Desalination is the process of removing soluble salts from water to render it suitable for drinking, irrigation, or industrial uses. In distillation, salt water is heated in one container to make the water evaporate, leaving the salt behind. Other desalination processes include:
♦ Electrodialysis (ED) is the the use of porous membranes to filter out negatively and positively charged salt ions. This process filters water using an applied electric potential difference.
♦ Freezing is done based on the principle that water excludes salt when it crystallizes to ice. When the salt water is reduced to a specific, critical temperature, ice crystals composed of fresh water are formed. It is then possible to mechanically separate the ice crystals from the solution and remelt them to get fresh water
♦ Reverse Osmosis, (RO) is based on pressure, generated by the presence of salt in the water, forces water through a membrane permeable only by pure water. The solute, in this case, salt and other impurities, is retained on one side of the membrane while the solvent, pure water is filtered through the other side.
♦ Energy: One of the first things to note about desalination is that, whichever method is used, a lot of energy is needed. It is both expensive and the use of energy can create undesirable carbon emissions. It is very important to note that the amount of energy for distillation is fixed for a given volume of water, but the energy for reverse osmosis depends on how salty the water is to start with. For this reason, it is much more attractive to desalinate slightly salty water or treated sewage effluent than it is to deal with seawater, which has roughly 35 grams of salt in every liter of water. For reverse osmosis, the energy also depends on the temperature of the water, less energy being needed for warmer water.
♦ Cost: A significant part of the cost equation for desalination is owing to the high energy consumption, but desalination plants are sophisticated pieces of equipment with high capital costs and quite significant maintenance requirements too. Desalination plants do not last as long as traditional water treatment plants which sets a problem when thinking about future sustainability. The actual cost for a given plant is very site specificand also dependent on the size of the plant.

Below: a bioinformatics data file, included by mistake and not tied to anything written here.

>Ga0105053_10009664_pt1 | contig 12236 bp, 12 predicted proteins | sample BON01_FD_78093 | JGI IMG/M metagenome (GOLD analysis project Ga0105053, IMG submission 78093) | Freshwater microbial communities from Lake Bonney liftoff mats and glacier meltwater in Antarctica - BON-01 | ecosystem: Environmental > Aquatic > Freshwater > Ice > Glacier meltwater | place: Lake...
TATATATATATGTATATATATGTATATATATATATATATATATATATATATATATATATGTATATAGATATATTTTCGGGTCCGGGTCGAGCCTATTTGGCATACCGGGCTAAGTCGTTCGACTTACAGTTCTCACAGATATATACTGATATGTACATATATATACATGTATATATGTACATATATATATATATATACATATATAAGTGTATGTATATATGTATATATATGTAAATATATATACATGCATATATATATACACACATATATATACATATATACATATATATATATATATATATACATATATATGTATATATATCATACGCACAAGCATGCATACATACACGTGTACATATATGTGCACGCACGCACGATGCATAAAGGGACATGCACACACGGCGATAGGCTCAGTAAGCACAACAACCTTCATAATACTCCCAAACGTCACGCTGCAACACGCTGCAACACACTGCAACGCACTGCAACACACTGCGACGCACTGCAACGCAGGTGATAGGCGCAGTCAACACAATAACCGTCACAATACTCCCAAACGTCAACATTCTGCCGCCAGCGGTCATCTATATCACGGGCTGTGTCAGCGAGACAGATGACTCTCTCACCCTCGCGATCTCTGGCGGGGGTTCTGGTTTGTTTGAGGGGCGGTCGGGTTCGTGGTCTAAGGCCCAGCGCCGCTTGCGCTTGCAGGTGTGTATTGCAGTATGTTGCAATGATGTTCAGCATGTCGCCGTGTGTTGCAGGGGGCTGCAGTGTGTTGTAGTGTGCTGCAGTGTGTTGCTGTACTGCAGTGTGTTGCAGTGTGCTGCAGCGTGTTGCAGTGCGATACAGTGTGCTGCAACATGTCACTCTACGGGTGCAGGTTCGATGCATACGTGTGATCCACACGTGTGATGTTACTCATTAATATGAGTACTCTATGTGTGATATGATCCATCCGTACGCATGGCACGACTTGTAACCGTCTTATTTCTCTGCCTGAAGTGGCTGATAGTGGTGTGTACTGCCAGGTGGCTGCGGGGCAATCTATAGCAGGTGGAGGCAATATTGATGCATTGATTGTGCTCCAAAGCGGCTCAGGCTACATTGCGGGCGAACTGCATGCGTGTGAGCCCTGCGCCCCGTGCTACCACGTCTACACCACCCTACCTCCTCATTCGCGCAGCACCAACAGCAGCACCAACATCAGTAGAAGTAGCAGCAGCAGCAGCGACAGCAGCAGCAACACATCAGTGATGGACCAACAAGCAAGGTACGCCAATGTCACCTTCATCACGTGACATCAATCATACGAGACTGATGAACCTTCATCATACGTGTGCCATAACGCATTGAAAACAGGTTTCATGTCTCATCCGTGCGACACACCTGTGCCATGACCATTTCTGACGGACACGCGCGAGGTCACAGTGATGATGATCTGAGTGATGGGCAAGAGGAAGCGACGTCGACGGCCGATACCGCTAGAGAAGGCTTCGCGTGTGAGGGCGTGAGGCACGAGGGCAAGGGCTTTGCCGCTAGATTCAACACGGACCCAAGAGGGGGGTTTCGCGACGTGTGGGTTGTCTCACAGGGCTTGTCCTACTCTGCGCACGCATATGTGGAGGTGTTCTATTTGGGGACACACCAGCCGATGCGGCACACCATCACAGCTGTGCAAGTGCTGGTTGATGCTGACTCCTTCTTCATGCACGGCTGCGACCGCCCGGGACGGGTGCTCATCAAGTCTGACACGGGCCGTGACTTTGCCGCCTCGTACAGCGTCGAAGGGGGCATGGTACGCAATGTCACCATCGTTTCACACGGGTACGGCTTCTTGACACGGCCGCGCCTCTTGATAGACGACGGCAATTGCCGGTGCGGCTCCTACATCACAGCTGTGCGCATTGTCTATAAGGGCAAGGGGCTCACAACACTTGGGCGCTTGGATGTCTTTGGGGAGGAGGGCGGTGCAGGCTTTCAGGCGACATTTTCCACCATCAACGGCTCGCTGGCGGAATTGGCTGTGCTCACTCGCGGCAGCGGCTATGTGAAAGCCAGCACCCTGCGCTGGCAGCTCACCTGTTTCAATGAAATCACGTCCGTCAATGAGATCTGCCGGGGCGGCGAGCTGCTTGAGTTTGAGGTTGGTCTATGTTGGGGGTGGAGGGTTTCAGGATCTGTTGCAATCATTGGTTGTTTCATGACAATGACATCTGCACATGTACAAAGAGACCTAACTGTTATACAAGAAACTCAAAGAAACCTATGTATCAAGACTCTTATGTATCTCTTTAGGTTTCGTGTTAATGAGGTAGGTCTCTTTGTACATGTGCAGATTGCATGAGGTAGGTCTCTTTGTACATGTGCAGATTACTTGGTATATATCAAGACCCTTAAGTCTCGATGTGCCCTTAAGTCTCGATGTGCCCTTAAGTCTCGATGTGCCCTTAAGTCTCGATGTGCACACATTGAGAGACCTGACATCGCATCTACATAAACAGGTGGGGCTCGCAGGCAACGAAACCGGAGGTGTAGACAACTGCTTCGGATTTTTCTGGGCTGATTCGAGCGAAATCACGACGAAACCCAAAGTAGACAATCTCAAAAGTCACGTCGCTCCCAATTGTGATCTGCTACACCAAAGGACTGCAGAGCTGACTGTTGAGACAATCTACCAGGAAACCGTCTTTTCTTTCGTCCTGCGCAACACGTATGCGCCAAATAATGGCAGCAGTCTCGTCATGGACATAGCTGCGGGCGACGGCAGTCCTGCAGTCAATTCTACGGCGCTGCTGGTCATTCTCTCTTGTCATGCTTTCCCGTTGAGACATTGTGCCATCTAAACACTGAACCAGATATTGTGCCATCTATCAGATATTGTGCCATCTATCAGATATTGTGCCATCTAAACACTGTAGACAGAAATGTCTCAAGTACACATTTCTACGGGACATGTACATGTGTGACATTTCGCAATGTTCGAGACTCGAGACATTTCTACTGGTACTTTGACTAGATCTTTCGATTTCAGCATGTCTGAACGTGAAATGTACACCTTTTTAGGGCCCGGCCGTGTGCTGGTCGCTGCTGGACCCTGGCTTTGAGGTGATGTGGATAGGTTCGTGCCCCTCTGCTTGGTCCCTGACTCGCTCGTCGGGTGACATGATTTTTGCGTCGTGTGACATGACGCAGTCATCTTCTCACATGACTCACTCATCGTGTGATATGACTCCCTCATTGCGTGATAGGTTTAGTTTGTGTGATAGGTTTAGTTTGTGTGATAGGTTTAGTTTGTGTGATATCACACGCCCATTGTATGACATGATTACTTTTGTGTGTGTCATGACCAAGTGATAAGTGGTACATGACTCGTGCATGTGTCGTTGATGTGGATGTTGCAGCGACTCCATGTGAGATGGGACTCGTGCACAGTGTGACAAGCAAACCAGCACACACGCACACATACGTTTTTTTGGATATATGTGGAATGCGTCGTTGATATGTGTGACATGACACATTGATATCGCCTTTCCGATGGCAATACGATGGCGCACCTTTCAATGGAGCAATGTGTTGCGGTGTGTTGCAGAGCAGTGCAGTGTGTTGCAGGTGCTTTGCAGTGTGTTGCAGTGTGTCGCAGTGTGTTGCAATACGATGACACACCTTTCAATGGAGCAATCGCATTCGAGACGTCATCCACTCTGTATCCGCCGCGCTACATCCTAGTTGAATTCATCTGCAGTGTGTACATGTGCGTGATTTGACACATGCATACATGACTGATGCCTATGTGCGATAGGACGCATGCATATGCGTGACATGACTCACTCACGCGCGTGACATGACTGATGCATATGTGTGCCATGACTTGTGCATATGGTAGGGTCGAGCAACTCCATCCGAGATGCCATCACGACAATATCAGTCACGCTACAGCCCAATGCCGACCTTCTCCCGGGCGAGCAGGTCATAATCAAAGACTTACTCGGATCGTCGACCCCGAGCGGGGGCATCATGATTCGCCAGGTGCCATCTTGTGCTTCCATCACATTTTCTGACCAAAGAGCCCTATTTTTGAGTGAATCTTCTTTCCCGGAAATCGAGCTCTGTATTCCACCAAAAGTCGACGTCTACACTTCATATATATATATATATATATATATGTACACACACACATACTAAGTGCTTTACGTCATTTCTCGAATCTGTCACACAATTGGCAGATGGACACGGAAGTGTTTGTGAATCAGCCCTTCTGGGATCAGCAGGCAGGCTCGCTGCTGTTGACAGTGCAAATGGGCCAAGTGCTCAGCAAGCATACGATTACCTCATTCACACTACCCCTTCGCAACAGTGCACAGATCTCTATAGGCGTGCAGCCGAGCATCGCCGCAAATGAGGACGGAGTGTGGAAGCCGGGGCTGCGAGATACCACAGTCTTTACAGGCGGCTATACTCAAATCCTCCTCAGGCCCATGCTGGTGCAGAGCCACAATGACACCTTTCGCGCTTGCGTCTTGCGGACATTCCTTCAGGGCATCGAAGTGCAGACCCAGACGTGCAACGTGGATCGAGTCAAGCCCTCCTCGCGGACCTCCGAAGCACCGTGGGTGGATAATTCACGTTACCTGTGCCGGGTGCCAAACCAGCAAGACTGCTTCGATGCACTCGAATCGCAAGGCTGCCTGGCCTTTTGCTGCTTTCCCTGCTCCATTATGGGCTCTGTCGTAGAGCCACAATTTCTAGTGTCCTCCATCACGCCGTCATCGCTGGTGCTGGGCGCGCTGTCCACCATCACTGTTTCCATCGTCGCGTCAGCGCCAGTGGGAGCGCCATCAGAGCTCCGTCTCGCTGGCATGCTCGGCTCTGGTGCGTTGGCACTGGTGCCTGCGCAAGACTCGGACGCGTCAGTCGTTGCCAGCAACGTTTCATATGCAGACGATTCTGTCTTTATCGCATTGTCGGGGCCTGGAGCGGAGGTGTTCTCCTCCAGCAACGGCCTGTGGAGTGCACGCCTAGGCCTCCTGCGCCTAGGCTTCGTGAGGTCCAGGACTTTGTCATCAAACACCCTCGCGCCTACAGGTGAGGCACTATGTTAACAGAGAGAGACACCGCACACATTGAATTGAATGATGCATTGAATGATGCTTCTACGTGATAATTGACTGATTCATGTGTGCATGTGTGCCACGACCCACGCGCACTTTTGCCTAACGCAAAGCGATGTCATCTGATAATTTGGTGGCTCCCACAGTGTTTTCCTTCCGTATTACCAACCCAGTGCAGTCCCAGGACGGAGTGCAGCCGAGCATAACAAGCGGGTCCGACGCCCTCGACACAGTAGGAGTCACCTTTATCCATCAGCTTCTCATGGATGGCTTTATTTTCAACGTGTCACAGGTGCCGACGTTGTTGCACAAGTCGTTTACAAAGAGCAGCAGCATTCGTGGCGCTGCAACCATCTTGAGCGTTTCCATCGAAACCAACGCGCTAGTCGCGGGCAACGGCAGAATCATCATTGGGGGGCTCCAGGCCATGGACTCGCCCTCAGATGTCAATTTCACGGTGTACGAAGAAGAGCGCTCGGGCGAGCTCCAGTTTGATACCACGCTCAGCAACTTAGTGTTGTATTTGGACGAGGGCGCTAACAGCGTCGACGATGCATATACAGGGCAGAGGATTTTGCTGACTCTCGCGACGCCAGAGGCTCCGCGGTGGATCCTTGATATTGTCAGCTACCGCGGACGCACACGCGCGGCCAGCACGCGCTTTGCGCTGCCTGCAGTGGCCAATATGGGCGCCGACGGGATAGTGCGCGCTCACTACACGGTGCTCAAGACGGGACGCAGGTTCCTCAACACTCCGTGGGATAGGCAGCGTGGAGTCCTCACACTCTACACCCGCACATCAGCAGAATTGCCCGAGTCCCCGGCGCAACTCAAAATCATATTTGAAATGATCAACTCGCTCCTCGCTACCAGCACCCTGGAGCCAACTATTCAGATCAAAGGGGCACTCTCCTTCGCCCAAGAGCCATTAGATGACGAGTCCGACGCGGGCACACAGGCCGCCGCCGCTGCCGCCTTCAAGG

♦ Environmental Impacts: It is not possible to use desalination as a water source and to assume that it has no environmental impact. As mentioned earlier, the high energy consumption leads to greenhouse gas production and the salt that has been extracted has to go somewhere. Depending on the process, the salt concentration in the waste stream could be anywhere from double that of the source water, up to a solid salt product (although that would seldom happen in practice).
♦ Management and operation: A desalination plant is complex and has serious challenges in terms of corrosion and fouling, regardless of the specific process being used. While it is possible to design a small reverse osmosis plant, say, for rugged conditions, it is not feasible to expect a large desalination plant of any sort to operate reliably without expert operational and maintenance support.
International Desalination Association – Desalination for a Better World
Video: “Desalination for a Better World,” International Desalination Association. Web. http://www.idadesal.org/news.aspx?ArticleID=ee04e16d-077e-44df-8c3a-95fda80ab1cb
“Desalination Process,” Sea Water Applications. Web. http://www.arvanitakis.com/en/sw/desalination_process.htm
Image 1: “Desalination,” Australian Water Association. Web. http://www.awa.asn.au/AM/PrinterTemplate.cfm?Section=Desalination
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